TUSCALOOSA, Ala. (WIAT) — A geology professor at the University of Alabama from Turkey has insight into the earthquakes similar to the ones that hit Turkey and Syria this week.

Dr. Ibrahim Cemen said back-to-back earthquakes, like the two major ones to impact that region, happened when he studied the events back in 1999 when one struck near his home in Istanbul.

Cemen said when he initially started studying earthquakes in the 80s, he learned that this phenomenon was not typical at that time.

“We used to think it is unusual but not anymore,” Cemen said. “That’s actually a big finding. Eventually, they are going to help us to better predict earthquakes.”

In 1999, Cemen said when he went out to survey the damage with his team, they discovered there were two major earthquakes that happened then just seven seconds apart. This week, there was a nine-hour difference between the two quakes.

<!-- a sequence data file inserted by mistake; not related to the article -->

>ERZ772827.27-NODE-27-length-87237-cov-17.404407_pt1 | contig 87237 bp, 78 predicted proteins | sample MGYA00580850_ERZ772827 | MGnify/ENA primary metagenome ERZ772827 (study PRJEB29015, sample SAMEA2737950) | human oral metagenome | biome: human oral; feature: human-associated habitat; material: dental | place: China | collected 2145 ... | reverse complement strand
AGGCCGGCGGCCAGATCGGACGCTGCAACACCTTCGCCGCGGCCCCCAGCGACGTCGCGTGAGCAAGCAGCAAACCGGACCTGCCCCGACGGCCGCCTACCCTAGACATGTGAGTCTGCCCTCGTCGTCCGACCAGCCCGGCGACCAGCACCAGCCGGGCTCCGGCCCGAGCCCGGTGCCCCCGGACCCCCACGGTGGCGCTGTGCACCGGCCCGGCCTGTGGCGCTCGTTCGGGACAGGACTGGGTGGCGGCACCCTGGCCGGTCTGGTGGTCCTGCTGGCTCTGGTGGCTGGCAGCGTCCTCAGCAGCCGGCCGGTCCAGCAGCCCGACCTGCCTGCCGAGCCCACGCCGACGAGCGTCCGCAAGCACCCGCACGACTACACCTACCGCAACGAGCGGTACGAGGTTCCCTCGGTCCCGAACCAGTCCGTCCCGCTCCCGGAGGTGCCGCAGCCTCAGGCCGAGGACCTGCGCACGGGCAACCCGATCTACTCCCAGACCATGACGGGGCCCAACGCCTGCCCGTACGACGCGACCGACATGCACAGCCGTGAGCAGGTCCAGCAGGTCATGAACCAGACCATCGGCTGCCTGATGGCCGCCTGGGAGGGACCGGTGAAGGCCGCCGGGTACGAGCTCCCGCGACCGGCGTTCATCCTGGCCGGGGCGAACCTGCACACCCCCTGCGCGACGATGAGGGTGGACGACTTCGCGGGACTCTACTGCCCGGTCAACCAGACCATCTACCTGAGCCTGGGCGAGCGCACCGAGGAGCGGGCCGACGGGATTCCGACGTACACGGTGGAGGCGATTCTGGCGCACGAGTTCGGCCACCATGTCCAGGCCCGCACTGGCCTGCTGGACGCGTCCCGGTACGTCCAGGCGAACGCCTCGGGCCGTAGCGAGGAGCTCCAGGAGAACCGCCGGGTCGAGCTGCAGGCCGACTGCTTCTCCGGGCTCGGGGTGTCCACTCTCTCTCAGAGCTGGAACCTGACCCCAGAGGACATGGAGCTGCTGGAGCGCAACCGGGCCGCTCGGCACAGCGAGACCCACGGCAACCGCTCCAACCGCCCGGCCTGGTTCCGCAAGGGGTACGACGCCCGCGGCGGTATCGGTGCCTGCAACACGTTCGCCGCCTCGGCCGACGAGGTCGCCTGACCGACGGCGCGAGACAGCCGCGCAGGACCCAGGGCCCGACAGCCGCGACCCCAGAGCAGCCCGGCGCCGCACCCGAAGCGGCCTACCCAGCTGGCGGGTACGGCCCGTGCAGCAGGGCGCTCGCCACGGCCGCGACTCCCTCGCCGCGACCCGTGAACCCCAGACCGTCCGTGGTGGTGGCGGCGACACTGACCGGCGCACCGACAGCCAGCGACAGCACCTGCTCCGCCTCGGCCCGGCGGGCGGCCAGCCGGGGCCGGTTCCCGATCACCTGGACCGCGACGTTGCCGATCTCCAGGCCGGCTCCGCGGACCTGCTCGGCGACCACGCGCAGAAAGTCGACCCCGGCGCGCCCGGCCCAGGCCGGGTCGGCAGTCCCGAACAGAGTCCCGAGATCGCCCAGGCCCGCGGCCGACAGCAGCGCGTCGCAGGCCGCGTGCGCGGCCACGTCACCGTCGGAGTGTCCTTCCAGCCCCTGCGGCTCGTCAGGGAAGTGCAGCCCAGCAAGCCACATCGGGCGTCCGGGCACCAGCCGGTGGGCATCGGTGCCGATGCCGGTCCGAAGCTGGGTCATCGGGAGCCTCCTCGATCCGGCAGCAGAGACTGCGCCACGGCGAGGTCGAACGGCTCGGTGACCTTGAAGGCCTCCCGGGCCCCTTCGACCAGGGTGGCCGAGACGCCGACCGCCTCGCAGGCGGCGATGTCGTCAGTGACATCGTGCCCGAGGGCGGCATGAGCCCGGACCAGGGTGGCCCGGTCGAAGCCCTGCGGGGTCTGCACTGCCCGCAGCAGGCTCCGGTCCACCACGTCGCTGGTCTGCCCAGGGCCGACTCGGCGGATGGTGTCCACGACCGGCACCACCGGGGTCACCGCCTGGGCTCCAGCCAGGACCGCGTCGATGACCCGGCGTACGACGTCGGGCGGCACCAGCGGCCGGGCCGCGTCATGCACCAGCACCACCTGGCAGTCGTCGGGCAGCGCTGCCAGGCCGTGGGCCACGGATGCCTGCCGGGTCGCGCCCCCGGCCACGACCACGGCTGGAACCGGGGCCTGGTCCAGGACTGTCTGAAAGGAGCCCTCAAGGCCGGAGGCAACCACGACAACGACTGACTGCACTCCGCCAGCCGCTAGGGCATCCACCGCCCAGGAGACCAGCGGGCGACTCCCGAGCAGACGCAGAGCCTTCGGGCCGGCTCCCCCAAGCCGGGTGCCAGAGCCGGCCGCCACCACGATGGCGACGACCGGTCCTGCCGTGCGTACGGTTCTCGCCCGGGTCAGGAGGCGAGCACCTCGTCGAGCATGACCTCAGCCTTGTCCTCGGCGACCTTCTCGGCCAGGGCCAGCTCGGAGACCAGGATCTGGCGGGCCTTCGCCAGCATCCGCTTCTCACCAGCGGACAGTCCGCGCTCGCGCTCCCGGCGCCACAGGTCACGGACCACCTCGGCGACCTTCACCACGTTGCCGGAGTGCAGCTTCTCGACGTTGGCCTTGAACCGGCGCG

Earthquakes are more common in this area of Turkey because it falls along the East Anatolian Fault Line. Right now, Cemen said there is no way to predict earthquakes because the science to do so is still in its infancy stages.

“We don’t know exactly when those faults are going to get fractured and create big earthquakes,” Cemen said. “The reason for this is because our earth’s crust is so heterogeneous.”

According to Cemen, the death toll from Monday is likely to continue to rise because the first earthquake happened during the night while people were sleeping. He said building structures in Turkey are not like skyscrapers with steel here – they can be 10 to 12 stories of concrete which will crumble and fall in on itself.

The American Red Cross said it is on standby waiting to get an official request for blood products that must follow specific international guidance to send overseas. Officials said if you’re looking to donate supplies, make sure you do so through the Turkish Embassy and Turkish Consulates.